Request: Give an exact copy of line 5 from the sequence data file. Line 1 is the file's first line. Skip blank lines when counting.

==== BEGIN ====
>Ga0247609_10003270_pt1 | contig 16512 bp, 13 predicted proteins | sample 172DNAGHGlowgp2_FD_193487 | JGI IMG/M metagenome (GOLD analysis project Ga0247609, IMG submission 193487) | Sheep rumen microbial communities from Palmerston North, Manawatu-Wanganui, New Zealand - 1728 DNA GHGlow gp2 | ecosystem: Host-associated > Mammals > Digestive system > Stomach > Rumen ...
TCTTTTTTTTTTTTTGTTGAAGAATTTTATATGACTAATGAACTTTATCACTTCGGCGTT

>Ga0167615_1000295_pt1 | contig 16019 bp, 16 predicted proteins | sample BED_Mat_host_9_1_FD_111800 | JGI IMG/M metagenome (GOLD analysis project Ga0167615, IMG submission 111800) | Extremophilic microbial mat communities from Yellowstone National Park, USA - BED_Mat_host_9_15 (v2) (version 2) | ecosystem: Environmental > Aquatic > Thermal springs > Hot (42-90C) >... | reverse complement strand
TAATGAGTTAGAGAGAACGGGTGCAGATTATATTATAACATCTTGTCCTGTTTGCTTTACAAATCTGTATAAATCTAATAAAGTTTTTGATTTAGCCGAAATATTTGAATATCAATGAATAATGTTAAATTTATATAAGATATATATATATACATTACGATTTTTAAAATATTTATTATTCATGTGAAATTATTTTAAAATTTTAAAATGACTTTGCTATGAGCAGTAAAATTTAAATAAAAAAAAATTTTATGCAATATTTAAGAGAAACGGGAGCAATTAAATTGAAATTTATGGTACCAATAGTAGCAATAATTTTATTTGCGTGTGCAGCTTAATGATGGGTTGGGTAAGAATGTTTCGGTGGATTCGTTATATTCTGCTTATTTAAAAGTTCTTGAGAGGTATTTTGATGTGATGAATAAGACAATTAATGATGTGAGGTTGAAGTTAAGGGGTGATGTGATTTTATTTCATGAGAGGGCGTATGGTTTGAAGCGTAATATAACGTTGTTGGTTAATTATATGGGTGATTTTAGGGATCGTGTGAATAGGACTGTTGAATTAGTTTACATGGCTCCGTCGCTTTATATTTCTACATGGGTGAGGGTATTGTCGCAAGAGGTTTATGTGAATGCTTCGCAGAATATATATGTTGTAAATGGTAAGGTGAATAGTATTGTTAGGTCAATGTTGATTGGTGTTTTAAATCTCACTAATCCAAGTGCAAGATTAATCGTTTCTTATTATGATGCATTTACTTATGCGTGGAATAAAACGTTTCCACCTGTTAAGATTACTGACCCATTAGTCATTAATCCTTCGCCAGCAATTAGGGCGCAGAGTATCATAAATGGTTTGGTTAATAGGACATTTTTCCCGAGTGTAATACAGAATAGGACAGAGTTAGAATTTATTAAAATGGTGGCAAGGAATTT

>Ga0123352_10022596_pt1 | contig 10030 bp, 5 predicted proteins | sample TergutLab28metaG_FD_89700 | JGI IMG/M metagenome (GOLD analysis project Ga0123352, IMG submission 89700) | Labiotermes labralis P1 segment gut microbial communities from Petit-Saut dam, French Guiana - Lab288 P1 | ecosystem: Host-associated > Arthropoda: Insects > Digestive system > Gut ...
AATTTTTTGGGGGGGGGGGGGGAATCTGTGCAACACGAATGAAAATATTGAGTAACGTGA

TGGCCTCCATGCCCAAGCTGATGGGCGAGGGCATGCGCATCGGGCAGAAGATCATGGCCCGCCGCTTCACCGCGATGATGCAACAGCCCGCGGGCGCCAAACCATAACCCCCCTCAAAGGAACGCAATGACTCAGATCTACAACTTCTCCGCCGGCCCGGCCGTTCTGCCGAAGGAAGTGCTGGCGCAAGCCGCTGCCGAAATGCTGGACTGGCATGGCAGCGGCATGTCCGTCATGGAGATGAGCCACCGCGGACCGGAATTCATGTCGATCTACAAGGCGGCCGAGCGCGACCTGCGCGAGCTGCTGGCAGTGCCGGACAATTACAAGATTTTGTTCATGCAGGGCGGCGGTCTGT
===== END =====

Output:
>Ga0123352_10022596_pt1 | contig 10030 bp, 5 predicted proteins | sample TergutLab28metaG_FD_89700 | JGI IMG/M metagenome (GOLD analysis project Ga0123352, IMG submission 89700) | Labiotermes labralis P1 segment gut microbial communities from Petit-Saut dam, French Guiana - Lab288 P1 | ecosystem: Host-associated > Arthropoda: Insects > Digestive system > Gut ...